• The disproportionate impact of the COVID-19 pandemic on individuals in poverty, individuals with substance use and mental health diagnoses and communities of color has been well documented. A recent report from Johns Hopkins Bloomberg School of Public Health illustrated the relationship between health disparities among vulnerable populations and the spread of COVID-19 In addition, the Centers for Disease Control and Prevention (CDC) identified early on that persons experiencing homelessness are at high risk for COVID 19. Homeless services are often provided in congregate settings, which could facilitate the spread of infection The CDC emphasized that health departments and healthcare facilities should be aware that people who are homeless are a particularly vulnerable group and recommended that if possible, identifying non-congregate settings where those at highest risk can stay may help protect them from COVID-19. On March 24, 2020 the COVID-19 Homeless Community Outreach Partnership was established by Delaware Department of Health and Social Services (DHSS) and charged with identifying and engaging individuals experiencing homeless to 1) Identify if COVID-19 viral activity was present among the homeless, especially in night shelters remaining open, and those living on the streets, many of whom would continue to congregate outside of day shelters that were closed in light of the State’s restrictions.2) Triage and place in shelter (largely motels and hotels throughout the state) those homeless who were extremely vulnerable to the acuity of COVID-19 if exposed to the virus. The triage was largely implemented based on CDC guidelines, and included those testing positive for COVID-19 and or exposed to someone positive, those 65 and older, and those with chronic medical conditions Specifically, the outreach team engaged homeless individuals, conducted 2,528 screenings for COVID-19 symptoms, and other concerning vital signs. Our approach evolved as the availability of testing increased and we were thankful to many of the health care providers and the Division of Public Health for donating testing supplies to our teams. In addition, all on the ground team members were in full Personal Protection Equipment (PPE), which was also donated. Since this was primarily a COVID-19 outreach activation, centralized housing to safely isolate and/or self-quarantine is a critical component of a holistic outreach model to mitigate the spread of COVID19 among vulnerable individuals, particularly those who screen presumptive positive during outreach. It is important to note that regardless of whether the individual was COVID-19 positive or negative, the addition of this essential housing resource for protection and self-quarantine for vulnerable populations statewide was strategically established early in the activation to help mitigate viral spread and positively impact health outcomes for all Delawareans.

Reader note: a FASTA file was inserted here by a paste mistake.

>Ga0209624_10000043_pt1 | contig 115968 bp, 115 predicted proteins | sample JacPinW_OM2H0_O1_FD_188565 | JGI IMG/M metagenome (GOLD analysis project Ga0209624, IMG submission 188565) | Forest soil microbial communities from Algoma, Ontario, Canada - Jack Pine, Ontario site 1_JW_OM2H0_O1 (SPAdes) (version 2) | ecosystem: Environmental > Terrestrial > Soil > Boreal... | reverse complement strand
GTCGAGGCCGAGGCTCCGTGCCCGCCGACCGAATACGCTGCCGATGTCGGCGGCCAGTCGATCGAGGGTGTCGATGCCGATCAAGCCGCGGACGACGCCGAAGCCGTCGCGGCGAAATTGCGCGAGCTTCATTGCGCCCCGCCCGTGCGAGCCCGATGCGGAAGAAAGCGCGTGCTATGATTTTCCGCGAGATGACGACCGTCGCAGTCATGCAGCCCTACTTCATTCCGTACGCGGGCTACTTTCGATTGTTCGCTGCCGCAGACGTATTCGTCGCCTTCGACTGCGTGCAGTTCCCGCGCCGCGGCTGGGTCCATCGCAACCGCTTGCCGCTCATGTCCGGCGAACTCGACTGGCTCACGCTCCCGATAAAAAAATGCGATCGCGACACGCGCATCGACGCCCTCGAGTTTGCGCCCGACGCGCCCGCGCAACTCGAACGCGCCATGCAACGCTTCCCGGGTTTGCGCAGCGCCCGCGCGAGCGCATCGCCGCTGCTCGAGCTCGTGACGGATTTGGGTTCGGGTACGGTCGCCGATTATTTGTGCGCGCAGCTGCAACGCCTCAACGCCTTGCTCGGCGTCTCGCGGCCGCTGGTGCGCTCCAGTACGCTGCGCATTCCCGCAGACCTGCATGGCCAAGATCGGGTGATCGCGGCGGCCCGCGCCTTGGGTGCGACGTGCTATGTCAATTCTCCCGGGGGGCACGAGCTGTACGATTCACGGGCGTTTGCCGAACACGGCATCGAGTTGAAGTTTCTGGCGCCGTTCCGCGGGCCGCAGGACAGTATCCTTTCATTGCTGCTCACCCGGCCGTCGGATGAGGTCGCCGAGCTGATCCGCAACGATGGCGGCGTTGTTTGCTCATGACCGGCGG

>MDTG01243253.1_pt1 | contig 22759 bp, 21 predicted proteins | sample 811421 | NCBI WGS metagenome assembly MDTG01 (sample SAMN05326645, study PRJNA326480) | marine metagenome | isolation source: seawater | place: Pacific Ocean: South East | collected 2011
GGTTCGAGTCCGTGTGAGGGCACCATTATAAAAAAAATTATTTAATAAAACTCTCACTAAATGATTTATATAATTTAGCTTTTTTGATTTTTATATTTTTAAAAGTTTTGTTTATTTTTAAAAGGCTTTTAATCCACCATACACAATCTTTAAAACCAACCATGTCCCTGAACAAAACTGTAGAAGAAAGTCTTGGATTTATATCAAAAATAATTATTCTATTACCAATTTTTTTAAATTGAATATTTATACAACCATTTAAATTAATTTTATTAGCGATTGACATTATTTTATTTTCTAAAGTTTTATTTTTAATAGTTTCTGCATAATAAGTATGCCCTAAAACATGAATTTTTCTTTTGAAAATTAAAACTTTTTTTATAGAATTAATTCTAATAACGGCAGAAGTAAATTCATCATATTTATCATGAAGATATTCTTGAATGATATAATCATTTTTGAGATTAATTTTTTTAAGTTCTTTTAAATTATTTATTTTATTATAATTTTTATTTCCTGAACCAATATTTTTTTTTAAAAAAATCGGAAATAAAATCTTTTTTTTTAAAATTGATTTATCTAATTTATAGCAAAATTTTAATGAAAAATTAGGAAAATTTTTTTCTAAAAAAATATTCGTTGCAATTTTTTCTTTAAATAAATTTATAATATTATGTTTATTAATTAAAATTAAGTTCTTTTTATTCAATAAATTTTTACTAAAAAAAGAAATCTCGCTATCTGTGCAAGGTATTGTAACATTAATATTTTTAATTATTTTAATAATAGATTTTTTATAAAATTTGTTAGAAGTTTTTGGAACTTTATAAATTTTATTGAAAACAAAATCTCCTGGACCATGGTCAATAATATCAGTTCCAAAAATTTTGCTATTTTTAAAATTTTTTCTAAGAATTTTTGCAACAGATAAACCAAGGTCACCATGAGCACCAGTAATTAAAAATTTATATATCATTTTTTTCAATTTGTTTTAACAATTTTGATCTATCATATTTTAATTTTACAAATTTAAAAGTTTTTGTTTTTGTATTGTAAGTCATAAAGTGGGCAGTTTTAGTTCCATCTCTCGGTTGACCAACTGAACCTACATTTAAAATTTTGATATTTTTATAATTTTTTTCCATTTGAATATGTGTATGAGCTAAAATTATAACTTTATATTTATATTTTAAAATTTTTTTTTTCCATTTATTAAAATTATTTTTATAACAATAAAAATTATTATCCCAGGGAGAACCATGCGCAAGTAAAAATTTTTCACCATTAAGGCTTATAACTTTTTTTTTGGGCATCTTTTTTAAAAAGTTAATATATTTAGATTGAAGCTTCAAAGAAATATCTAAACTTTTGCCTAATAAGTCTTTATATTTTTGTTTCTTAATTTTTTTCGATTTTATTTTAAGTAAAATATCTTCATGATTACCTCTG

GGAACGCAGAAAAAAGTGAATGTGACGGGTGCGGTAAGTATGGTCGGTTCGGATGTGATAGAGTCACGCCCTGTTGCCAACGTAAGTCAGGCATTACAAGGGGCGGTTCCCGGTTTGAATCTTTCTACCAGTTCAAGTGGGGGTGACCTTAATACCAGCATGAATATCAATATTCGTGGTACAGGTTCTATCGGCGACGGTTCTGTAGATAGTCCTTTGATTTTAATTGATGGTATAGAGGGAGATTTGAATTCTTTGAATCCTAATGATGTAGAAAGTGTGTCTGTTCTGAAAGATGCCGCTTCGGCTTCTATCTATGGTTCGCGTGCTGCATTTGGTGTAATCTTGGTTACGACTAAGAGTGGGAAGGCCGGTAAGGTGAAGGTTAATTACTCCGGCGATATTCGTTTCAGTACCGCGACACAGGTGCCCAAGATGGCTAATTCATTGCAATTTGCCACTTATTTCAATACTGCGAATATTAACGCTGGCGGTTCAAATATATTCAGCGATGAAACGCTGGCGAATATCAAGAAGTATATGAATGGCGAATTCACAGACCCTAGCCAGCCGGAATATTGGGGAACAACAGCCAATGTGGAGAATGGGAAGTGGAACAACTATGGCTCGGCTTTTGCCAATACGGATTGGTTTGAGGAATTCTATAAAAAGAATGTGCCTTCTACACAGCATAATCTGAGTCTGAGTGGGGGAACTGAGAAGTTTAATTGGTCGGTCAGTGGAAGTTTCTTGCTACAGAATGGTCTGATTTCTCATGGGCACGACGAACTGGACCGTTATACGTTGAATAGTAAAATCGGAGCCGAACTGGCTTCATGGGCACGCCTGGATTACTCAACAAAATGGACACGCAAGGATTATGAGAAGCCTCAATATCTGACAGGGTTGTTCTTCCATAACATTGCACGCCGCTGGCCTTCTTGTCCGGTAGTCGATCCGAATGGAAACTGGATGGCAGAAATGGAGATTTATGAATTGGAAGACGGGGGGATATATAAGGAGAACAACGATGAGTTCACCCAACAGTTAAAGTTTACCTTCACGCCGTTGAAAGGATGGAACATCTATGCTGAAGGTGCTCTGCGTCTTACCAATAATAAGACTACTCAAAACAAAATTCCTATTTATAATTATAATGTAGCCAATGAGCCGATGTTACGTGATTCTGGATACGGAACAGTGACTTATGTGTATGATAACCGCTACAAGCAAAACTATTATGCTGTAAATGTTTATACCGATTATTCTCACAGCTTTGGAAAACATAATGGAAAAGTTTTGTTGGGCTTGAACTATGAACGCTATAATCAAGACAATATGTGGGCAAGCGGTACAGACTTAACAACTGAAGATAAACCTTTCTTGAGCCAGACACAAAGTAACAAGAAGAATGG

• Dover Micro Open Street Events: Evaluation Results and Implications for Community-Based Physical Activity Programming Richard Robert Suminski JR , Chanda Jackson-Short, Noel Duckworth, Eric Plautz, Karen Speakman, Rita Landgraf, Freda Patterson. Frontiers in Public Health. Published on 22 Nov 2019. Testing the feasibility of a system-based approach to deliver a smoking cessation and food nudging intervention at food pantry sites https://pubmed.ncbi.nlm.nih.gov/31150558/
  • Freda Patterson, Shannon Robson, Charlotte McGarry, Denise Taylor, Samantha Halvorsen, Samantha Rex, Rita Landgraf. Food-insecure adults disproportionately experience high cardiovascular risk. Guided by the Feeding America recommendations, we tested the feasibly of a system-based approach to address the cardiovascular risk behaviors of current smoking and dietary choice at food distribution sites. Food pantries affiliated with the Food Bank of Delaware organization (N = 14) were invited to take part. Pantries who agreed solicited personnel within the pantry (i.e., staff, active volunteers) to become trained. Access to Employment as Access to Health: Revisiting the Better Bottom Line – an Interview with former Governor Jack Markell and former Secretary Rita Landgraf Delaware Journal of Public Health. https://www.youtube.com/watch?v=ZMuuB4nruTc